Thursday, December 6, 2012

Could not establish trust relationship for the SSL/TLS ...

If you are consuming a web service in Biztalk and calling it through ports, etc you may come across a certificate for a wsdl that's out of date or wrong in some other way. in this case you get the following error;

"Could not establish trust relationship for the SSL/TLS ... "

In code its easy enough to bypass this by trusting all certs.

      //Trust all certificates      System.Net.ServicePointManager.ServerCertificateValidationCallback =
     ((sender, certificate, chain, sslPolicyErrors) => true);

However in Biztalk its much harder; I tried adding this code in an expression shape but had no luck. After searching around a bunch I found the following server wide solution. Add the following to your BtsNtSvc.exe.config (see bold):

<?xml version="1.0" ?>
<servicePointManager checkCertificateName="false" checkCertificateRevocationList="false" />


Obviously this is really risky security wise; only use it for development.

Thursday, November 15, 2012

UTF and encodings

So there are a number of ways(ha!) to go from bits/bytes of data to human readable glyphs(like 'a' or 'A' or the chinese characters, etc). Each is called an 'encoding'. One way to go from bytes to (english) characters is ASCII encoding. This uses 8 bits, or actually it uses 7 bits and the extra bit is something that doesnt matter too terribly much to me. This means we can encode 2^7=128 different glyphs(or characters, I'm not sure of the technical distinction. Actually we can also include 'beep', space, escape, etc. For my purposes here i will call all the things we represent 'characters')using ASCII encoding. Naturally the ones ASCII includes for encoding are all the english letters(41 to 7A, in hex) some non readable characters(0 through 20 in hex) and numbers (30 through 39 in hex). You can look up the rest. 

UTF encoding is a little different, it starts by taking all the writing systems(in the world) and assigning them to code points those code points are then assigned to a hex number which is stored in memory(in binary).

Every platonic letter(but also space, beep, escape, etc) in every alphabet is assigned a magic number by the Unicode consortium which is written like this: U+0639.  This magic number is called a code point. The U+ means "Unicode" and the numbers are hexadecimal. U+0639 is the Arabic letter Ain. The English letter A would be U+0041.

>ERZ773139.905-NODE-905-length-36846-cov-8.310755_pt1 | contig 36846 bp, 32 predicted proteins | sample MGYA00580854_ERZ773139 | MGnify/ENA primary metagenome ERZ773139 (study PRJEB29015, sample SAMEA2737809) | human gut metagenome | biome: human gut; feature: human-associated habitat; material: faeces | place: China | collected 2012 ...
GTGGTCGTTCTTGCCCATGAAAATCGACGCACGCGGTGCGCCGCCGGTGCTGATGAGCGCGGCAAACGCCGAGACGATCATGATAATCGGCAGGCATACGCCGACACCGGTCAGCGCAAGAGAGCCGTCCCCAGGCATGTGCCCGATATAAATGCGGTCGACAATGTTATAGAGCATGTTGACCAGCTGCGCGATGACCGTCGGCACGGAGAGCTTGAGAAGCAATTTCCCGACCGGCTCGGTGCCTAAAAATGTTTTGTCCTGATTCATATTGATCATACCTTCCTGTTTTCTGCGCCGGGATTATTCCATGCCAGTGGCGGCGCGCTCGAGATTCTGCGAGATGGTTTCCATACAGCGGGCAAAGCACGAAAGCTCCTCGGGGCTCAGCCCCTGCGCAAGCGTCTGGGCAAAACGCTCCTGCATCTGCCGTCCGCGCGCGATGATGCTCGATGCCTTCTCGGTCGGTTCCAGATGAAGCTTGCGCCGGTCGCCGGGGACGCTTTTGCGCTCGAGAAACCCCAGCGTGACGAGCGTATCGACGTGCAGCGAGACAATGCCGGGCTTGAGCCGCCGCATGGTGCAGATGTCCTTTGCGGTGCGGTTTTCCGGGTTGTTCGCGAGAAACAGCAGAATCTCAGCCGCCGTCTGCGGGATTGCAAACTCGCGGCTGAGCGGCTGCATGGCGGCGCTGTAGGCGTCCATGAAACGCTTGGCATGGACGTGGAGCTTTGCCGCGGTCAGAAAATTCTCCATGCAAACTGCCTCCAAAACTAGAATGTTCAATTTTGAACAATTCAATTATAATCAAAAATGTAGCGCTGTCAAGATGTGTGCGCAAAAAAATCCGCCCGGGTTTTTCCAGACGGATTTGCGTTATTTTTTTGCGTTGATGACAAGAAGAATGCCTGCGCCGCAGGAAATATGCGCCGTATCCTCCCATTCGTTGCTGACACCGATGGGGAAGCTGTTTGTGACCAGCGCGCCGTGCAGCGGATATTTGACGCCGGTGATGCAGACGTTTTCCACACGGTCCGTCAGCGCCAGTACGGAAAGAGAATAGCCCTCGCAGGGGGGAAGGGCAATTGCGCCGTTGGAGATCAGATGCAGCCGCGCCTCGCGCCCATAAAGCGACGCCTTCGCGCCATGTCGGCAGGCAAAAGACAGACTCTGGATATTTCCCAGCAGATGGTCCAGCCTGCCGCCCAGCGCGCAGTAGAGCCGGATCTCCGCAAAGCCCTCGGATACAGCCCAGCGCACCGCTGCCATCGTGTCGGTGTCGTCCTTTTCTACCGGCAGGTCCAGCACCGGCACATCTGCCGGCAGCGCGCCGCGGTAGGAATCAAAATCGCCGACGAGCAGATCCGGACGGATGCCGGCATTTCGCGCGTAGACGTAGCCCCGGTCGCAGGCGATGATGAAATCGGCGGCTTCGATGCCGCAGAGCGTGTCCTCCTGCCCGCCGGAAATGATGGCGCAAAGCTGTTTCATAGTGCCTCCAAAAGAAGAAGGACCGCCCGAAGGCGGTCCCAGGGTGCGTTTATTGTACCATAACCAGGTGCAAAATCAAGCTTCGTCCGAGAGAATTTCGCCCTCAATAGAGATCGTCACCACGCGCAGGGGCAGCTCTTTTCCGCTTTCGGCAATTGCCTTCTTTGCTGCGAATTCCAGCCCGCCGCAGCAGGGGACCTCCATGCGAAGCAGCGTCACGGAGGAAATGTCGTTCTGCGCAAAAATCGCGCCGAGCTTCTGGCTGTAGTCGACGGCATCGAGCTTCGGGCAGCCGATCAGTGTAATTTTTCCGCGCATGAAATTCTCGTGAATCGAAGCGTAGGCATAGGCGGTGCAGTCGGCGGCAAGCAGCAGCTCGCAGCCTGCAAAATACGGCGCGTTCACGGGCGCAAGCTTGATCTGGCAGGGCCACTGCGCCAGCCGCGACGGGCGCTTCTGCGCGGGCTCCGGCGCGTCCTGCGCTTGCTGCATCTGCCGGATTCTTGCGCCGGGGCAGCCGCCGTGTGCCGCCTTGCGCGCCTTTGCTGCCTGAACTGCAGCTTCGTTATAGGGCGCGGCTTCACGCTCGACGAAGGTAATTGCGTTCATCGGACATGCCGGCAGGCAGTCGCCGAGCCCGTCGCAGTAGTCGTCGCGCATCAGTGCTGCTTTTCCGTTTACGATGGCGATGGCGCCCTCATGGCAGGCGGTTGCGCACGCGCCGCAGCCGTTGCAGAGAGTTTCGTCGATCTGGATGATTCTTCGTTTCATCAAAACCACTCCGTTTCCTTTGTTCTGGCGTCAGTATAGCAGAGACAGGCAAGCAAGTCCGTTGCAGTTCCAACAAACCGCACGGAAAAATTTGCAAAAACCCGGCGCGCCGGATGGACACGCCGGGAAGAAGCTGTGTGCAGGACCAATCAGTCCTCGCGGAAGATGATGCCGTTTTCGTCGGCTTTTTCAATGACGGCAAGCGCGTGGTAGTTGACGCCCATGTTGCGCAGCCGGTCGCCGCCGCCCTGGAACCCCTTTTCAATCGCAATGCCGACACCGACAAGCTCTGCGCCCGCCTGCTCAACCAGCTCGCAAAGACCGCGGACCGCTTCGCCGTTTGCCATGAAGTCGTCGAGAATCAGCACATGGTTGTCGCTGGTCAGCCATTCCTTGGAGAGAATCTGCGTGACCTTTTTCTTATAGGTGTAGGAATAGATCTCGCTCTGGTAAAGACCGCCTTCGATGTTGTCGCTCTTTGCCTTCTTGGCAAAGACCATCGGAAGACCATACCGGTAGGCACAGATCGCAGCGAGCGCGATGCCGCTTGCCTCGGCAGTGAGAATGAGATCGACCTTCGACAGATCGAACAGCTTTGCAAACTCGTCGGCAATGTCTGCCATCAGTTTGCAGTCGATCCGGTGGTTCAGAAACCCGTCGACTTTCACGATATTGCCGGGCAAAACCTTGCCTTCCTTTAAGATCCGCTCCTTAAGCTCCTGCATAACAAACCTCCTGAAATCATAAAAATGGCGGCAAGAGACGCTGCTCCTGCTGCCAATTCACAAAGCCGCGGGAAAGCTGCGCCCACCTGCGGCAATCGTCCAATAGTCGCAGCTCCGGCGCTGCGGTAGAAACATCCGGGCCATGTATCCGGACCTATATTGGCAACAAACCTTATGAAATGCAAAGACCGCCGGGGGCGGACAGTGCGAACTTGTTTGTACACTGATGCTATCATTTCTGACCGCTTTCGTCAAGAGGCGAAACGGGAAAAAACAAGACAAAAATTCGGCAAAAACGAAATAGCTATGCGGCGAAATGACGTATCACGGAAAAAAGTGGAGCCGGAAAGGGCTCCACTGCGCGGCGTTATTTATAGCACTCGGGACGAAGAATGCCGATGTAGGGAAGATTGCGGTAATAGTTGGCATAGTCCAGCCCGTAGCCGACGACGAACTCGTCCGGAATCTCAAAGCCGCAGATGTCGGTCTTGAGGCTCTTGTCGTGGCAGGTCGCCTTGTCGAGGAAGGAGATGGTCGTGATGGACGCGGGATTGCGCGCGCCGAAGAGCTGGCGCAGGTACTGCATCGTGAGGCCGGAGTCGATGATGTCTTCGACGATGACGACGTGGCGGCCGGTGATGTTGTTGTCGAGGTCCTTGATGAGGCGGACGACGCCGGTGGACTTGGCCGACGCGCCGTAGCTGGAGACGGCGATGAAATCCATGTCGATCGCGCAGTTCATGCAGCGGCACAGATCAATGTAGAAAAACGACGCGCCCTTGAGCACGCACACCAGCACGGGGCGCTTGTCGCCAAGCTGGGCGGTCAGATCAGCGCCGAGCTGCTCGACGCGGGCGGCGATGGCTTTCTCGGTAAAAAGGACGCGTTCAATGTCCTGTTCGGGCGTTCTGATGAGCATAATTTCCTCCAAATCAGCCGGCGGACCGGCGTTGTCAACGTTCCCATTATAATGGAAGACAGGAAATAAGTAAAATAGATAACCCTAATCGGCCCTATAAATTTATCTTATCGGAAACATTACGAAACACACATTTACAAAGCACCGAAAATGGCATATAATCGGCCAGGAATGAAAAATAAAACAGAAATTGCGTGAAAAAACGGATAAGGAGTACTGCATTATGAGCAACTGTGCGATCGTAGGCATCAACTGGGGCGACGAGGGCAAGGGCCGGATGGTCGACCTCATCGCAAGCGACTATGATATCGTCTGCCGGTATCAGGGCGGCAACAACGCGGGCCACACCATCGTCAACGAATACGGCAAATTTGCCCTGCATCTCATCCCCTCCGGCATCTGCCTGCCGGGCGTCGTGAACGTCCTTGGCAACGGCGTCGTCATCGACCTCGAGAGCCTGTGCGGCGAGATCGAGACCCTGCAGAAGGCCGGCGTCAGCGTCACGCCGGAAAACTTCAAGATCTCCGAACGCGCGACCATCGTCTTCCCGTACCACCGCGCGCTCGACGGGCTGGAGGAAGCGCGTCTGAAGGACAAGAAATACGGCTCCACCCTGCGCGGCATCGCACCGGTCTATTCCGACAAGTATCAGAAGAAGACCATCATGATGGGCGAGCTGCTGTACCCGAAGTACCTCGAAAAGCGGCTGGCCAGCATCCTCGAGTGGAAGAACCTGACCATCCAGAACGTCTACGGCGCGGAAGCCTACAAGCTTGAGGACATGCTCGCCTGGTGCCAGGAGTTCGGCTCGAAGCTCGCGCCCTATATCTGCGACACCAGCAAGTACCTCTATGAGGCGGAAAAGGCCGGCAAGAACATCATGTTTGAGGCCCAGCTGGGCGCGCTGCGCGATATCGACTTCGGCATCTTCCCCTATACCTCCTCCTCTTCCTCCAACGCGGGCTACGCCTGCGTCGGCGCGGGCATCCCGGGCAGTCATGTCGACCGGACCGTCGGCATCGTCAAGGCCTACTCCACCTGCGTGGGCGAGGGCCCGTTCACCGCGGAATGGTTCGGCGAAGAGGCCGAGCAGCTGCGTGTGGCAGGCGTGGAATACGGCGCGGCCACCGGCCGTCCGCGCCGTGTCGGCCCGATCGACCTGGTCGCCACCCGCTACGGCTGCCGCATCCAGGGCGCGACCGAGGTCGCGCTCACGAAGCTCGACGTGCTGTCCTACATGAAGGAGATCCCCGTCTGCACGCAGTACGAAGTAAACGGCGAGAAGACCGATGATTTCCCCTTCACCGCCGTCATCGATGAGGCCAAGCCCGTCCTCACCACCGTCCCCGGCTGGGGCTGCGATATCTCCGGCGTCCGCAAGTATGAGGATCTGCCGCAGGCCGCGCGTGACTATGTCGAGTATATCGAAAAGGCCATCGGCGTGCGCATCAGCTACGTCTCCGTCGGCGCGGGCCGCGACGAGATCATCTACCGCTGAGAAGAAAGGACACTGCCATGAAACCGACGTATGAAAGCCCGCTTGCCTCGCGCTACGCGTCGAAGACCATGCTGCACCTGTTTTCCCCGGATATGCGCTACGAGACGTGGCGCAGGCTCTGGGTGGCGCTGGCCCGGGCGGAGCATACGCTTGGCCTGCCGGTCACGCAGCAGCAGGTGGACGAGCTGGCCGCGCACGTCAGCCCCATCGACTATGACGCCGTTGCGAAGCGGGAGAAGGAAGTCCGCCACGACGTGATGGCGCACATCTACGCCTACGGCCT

So with UTF we go from characters to code points and from code points to bits/bytes in hex (or decimal, but hex is more common). Now how do code points map to actual numbers represented by bytes, equivalently how do we go from a couple of bytes(how many bites do we get? ASCII took 7.) to a code point. Well UTF-8, UTF-16, etc are all different ways of going from a code point to an actual character(or non readable character).

UTF-8 makes some sense to me. as does UTF-16, though it takes up more space. UTF-8 uses between 1 and 6 bytes to store a code point, whereas UTF-16 uses either 2 bytes or 4 bytes to store a code point.  

In UTF-8 U+0041 maps to just 41(in hex) in memory which is the character 'A'. Characters above ASCII, meaning above '127' in decimal or above 007F in hex, are stored in 16 bits(2 bytes). So UTF-8 doesnt use 2 bytes until it 'needs' to(the extra bit on the end of that first byte in UTF-8 is just set to 0 I think). 

UTF-16 uses at least 2 bytes so U+0041 goes to 0041(in hex) in memory which is the character 'A'. For english characters this is a bit too much wasted memory('Hello' would look like 00 48 00 65 00 6C 00 6C 00 6F vs in UTF-8 it would be just 48 65 6C 6C 6F). So UTF-16 is a little memory heavy because every other byte is often 00, which in UTF-8, 00, would go to just null, since thats what 00 is in ASCII. UTF-8 and ASCII are the same up to 7F(in hex) or 127(in decimal).

There are other UTF encoding but 8 and 16 seem like the big ones to me. Of course the big thing to remember is that you have to have an encoding before you can read anything on a screen. This is why its so important.

Thursday, September 6, 2012

Biztalk App As HTTP Post Receiver

Suppose you want to set up a Biztalk app that handles incoming HTTP recieve Posts. There are a few parts to setting up an HTTP Receeive location and Biztalk App. I outline them in order below:

1)Set up handler:
*Start up IIS and go to the server tab on the left(main root of the tree). 
*In the Features View, in the IIS section in the middle, click on Handler Mappings. 
*In the upper left click on Add Script Map; fill in as follows
C:\Program Files\Microsoft BizTalk Server 2010\HttpReceive\BTSHTTPReceive.dll

*Click on Request Restrictions button:
*In the Verbs tab, click All verbs. 
*In the Access tab click Script radio button.
*Click OK, and then click yes to add the ISAPI extension.

2)Set up IIS application:
*Add a new application, with Alias 'HttpReceive' and Physical Path 'C:\Program Files\Microsoft BizTalk Server 2010\HttpReceive' don't bother testing the connection. 
*Use an application pool with access to the Biztalk Message Box DB. I dont think the default app pool has sufficent perms for this.